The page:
Caribbean filmmakers across the globe will have an opportunity to unite online to learn how to finance, create, distribute and incubate their films from acclaimed industry leaders and film directors at the 2021 Caribbean Film Academy, a four-day virtual seminar taking place June 21 – 24.
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The Caribbean Film Academy 2021 is presented by Third Horizon Film Festival, an annual celebration of Caribbean cinema that was named one of the “25 Coolest Film Festivals in the World” by MovieMaker Magazine. THFF 2021 takes place online and in Miami immediately following the close of the Caribbean Film Academy, from June 24 – July 1.
The four-day virtual seminar consists of two components: private daytime intensives for a cohort of 12 filmmakers from across the region and its diaspora. In the evening, this “Class of 2021” will join hundreds of other Caribbean film creatives in live, public masterclasses and a keynote conversation streamed online for free via Facebook and YouTube, in partnership with Digicel. Both the daytime and evening sessions will be guided by thought leaders and professionals from film industry platforms such as Firelight Media, Sundance Institute, Panama International Film Festival, Olsberg SPI, JAMPRO, Durban FilmMart, Les Films d’ici, kweliTV, Documentary Association of Europe, Organisation Internationale de la Francophonie (OIF), The Guardian, XTR and more.
“As a Jamaican bred creative, to connect Caribbean filmmakers across our imaginary and real borders has always been a wish, made real with the newly incarnated Caribbean Film Academy in collaboration with my co-creator Themba Bhebhe and the stellar Third Horizon team,” said Chloe Walters-Wallace, co-creator of the seminar. “Film creates the space for audiences, countries, and regions to imagine a new reality so I’m particularly excited about adding the lens of non-fiction film to the public forum we absolutely need and deserve in the Caribbean.”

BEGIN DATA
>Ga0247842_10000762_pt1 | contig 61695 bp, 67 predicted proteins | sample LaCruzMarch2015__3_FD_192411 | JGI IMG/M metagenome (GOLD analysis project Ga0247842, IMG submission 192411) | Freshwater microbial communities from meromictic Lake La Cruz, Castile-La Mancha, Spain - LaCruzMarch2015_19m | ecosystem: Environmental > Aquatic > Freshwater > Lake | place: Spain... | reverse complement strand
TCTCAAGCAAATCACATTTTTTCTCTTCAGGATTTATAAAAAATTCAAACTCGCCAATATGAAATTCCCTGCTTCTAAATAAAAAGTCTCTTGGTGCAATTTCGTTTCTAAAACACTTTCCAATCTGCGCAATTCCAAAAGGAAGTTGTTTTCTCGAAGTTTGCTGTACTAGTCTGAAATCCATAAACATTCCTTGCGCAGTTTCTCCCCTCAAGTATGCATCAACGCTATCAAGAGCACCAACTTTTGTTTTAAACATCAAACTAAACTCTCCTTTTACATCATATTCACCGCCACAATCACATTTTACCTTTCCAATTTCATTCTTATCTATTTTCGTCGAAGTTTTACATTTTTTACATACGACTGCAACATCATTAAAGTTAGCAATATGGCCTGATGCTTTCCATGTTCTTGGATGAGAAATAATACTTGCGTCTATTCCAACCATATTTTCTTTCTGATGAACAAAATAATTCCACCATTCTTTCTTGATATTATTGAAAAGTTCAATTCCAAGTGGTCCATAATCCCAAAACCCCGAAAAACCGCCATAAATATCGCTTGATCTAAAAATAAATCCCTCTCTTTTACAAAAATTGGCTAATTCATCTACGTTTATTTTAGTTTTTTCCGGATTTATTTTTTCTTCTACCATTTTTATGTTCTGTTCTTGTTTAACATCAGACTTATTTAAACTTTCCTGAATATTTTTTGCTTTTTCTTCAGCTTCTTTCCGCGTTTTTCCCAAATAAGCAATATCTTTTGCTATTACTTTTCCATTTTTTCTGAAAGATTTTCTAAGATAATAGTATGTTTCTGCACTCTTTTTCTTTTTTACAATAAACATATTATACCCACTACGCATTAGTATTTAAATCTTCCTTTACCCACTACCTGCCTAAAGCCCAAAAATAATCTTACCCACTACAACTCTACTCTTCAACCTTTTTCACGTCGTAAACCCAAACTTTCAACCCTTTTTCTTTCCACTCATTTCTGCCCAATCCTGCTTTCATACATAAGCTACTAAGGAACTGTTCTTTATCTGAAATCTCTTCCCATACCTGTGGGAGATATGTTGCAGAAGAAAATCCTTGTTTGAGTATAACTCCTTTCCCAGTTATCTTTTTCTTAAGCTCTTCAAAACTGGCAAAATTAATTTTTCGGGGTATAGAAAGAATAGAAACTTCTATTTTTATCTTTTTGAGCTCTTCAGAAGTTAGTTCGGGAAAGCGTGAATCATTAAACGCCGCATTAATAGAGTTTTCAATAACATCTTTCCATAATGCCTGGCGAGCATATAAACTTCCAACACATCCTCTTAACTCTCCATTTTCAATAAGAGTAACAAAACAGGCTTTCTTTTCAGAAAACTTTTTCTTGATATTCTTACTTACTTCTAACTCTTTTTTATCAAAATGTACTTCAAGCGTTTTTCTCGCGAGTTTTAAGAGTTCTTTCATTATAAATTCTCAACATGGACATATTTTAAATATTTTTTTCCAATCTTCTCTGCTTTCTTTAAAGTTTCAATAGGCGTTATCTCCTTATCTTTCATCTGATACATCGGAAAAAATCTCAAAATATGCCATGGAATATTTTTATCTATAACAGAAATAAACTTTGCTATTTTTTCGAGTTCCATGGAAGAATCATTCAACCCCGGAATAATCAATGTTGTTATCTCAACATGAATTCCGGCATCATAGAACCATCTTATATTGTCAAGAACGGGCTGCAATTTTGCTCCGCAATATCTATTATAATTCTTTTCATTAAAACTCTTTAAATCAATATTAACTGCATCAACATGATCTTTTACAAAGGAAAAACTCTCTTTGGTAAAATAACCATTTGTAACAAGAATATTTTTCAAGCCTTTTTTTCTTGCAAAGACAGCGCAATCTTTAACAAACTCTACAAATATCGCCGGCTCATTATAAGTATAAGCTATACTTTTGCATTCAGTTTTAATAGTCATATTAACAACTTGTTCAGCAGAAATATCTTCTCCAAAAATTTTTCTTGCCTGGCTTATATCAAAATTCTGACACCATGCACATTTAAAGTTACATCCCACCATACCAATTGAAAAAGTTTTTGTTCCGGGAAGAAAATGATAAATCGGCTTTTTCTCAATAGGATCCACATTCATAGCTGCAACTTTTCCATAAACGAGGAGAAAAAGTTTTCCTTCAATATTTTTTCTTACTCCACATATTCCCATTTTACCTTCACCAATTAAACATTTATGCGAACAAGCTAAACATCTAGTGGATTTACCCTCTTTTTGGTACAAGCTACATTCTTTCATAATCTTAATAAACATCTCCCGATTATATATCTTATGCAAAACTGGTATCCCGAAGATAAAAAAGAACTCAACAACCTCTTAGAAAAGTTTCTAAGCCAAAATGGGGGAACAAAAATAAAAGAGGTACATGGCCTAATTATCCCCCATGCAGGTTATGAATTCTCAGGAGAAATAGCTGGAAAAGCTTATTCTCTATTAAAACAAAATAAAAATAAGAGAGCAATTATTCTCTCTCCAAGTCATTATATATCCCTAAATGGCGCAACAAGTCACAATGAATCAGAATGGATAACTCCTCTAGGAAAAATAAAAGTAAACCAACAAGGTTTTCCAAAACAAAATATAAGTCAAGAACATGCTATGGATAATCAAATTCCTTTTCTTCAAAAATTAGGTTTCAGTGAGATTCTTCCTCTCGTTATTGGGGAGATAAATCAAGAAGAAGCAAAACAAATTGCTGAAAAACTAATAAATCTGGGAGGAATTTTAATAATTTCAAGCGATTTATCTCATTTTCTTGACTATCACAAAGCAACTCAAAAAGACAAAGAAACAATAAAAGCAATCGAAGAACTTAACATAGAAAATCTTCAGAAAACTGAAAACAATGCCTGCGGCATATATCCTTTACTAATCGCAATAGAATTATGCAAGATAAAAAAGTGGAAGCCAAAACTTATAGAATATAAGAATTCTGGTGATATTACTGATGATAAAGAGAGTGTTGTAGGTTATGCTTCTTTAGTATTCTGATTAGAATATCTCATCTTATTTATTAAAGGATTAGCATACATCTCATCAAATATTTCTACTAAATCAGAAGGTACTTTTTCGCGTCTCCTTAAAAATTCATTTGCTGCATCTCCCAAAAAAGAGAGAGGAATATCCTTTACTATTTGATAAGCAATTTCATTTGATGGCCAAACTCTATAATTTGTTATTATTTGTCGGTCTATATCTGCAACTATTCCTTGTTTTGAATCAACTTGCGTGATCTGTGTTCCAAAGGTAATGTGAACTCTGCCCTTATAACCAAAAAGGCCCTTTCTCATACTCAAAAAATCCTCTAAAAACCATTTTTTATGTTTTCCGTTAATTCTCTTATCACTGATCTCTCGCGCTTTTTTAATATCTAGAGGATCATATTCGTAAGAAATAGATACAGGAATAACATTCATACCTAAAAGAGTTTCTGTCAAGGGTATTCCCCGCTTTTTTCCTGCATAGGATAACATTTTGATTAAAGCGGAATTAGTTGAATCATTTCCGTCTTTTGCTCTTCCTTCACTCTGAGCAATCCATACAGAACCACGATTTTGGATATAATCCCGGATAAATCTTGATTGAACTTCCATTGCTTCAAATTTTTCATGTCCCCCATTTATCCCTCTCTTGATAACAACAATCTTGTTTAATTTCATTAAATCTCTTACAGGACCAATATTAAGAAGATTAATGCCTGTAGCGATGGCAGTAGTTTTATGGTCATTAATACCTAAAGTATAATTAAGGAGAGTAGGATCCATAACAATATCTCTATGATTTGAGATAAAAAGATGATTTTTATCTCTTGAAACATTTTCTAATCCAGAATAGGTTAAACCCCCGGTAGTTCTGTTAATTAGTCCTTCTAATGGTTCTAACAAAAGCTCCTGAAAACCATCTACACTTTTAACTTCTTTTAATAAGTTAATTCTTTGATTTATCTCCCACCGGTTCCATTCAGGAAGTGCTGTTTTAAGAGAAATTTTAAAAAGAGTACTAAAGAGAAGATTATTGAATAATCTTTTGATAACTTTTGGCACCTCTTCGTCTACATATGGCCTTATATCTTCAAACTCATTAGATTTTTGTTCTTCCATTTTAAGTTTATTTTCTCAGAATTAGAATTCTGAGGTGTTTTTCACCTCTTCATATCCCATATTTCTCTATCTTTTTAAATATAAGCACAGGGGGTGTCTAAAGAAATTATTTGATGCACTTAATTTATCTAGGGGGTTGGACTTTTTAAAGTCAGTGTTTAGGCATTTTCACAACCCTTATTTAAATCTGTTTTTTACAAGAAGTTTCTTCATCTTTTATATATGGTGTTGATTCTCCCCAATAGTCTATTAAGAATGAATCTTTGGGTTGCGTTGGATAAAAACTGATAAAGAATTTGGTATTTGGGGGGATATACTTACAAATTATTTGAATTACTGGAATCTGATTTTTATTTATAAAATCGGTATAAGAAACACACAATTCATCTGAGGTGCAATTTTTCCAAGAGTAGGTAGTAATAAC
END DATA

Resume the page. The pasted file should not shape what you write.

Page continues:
“I share with Chloe Walters-Wallace and the rest of the sterling team of Third Horizon the desire to tap into the Caribbean’s rich tapestry of interweaving cultures, languages, histories and realities, and to see them expressed cinematically, with a visual aesthetic and narrative vernacular that celebrate this region. It’s, of course, a desire that stems from my own Caribbean ancestry and it’s been one of the most rewarding experiences of my career to join forces with the premiere Caribbean festival to amplify and uplift the Caribbean filmmaking community both within the region and its many diasporas,” said Themba Bhebhe, co-creator of the sessions.
“There are very few film programs in the Caribbean, especially the English-speaking Caribbean, giving students an in-depth understanding of the industry and craft, and many of our most talented, emerging filmmakers often have to head abroad to further their education and careers,” said Romola Lucas, Co-Festival Director and Co-Executive Director of Third Horizon. “For those who can’t go overseas to attend film school, we are bringing film school to them with this program.”
Interested filmmakers can learn more at thirdhorizonfilmfestival.com.